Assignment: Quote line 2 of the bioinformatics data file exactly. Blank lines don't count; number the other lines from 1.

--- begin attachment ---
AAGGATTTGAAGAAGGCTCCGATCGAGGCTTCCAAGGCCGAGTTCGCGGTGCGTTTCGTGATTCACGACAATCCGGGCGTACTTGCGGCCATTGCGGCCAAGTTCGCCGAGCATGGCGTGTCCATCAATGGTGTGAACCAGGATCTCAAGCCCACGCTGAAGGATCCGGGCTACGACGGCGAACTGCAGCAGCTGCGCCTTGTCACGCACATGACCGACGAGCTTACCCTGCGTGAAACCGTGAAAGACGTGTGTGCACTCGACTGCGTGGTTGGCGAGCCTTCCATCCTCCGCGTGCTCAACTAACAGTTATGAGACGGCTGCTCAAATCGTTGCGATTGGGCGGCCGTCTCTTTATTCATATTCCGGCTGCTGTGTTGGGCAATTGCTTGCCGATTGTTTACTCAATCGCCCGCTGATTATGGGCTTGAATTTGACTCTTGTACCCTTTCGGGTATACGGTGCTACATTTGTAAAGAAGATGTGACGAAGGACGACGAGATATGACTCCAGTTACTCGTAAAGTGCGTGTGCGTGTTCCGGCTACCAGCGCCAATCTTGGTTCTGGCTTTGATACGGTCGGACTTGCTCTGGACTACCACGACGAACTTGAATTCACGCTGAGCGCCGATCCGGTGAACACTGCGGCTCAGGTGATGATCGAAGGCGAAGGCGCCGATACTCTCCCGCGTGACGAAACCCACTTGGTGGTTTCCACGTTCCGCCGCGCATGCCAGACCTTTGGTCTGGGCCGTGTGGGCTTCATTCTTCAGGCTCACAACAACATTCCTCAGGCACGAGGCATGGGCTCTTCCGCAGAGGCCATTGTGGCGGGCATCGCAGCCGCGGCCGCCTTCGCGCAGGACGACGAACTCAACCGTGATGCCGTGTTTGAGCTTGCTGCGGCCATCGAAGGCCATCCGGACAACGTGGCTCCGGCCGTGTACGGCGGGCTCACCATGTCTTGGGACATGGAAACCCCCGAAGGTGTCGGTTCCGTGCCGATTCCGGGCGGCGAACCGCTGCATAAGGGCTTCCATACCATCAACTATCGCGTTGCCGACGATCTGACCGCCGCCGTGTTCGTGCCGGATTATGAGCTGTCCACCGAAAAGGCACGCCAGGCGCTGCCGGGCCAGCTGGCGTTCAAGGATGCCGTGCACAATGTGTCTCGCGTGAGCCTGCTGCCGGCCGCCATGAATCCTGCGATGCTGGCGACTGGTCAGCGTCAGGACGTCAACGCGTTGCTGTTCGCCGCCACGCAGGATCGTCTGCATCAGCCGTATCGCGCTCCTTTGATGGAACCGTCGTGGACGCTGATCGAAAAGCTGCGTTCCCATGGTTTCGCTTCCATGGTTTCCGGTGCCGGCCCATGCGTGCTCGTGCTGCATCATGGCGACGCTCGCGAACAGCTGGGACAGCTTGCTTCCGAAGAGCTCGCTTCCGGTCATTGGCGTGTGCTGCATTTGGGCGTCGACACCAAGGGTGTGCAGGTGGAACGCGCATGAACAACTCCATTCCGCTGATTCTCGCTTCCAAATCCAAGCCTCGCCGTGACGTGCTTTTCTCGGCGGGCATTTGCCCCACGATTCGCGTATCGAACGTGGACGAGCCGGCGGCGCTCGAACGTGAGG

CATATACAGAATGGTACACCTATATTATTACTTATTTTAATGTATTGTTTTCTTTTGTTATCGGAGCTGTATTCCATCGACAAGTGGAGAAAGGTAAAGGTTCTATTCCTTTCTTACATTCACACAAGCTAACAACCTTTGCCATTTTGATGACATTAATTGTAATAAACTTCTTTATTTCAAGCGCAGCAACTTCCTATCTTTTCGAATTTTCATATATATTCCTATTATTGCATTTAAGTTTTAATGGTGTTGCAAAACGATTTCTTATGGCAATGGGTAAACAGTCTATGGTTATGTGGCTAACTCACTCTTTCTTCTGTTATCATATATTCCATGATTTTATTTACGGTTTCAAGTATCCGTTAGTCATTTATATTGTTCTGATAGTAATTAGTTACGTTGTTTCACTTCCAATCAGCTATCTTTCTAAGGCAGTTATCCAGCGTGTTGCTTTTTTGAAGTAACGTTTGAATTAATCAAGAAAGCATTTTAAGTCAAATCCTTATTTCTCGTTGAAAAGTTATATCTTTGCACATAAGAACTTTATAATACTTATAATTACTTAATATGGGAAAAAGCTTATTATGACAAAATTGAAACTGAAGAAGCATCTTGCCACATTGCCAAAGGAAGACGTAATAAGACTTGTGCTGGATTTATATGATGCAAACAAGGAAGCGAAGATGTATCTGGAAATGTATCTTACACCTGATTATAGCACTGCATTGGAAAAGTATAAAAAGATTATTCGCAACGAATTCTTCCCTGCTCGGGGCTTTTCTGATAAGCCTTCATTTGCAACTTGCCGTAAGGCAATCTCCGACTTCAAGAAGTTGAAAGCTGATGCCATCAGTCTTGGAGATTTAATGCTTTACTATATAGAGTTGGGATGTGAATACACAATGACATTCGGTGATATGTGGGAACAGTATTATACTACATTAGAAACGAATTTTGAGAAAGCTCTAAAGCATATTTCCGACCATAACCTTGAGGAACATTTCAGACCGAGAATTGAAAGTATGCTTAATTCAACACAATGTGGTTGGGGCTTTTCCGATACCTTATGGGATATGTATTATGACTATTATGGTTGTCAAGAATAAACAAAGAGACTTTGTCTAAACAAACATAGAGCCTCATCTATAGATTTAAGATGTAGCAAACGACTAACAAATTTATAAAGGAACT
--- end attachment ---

CATATACAGAATGGTACACCTATATTATTACTTATTTTAATGTATTGTTTTCTTTTGTTATCGGAGCTGTATTCCATCGACAAGTGGAGAAAGGTAAAGGTTCTATTCCTTTCTTACATTCACACAAGCTAACAACCTTTGCCATTTTGATGACATTAATTGTAATAAACTTCTTTATTTCAAGCGCAGCAACTTCCTATCTTTTCGAATTTTCATATATATTCCTATTATTGCATTTAAGTTTTAATGGTGTTGCAAAACGATTTCTTATGGCAATGGGTAAACAGTCTATGGTTATGTGGCTAACTCACTCTTTCTTCTGTTATCATATATTCCATGATTTTATTTACGGTTTCAAGTATCCGTTAGTCATTTATATTGTTCTGATAGTAATTAGTTACGTTGTTTCACTTCCAATCAGCTATCTTTCTAAGGCAGTTATCCAGCGTGTTGCTTTTTTGAAGTAACGTTTGAATTAATCAAGAAAGCATTTTAAGTCAAATCCTTATTTCTCGTTGAAAAGTTATATCTTTGCACATAAGAACTTTATAATACTTATAATTACTTAATATGGGAAAAAGCTTATTATGACAAAATTGAAACTGAAGAAGCATCTTGCCACATTGCCAAAGGAAGACGTAATAAGACTTGTGCTGGATTTATATGATGCAAACAAGGAAGCGAAGATGTATCTGGAAATGTATCTTACACCTGATTATAGCACTGCATTGGAAAAGTATAAAAAGATTATTCGCAACGAATTCTTCCCTGCTCGGGGCTTTTCTGATAAGCCTTCATTTGCAACTTGCCGTAAGGCAATCTCCGACTTCAAGAAGTTGAAAGCTGATGCCATCAGTCTTGGAGATTTAATGCTTTACTATATAGAGTTGGGATGTGAATACACAATGACATTCGGTGATATGTGGGAACAGTATTATACTACATTAGAAACGAATTTTGAGAAAGCTCTAAAGCATATTTCCGACCATAACCTTGAGGAACATTTCAGACCGAGAATTGAAAGTATGCTTAATTCAACACAATGTGGTTGGGGCTTTTCCGATACCTTATGGGATATGTATTATGACTATTATGGTTGTCAAGAATAAACAAAGAGACTTTGTCTAAACAAACATAGAGCCTCATCTATAGATTTAAGATGTAGCAAACGACTAACAAATTTATAAAGGAACT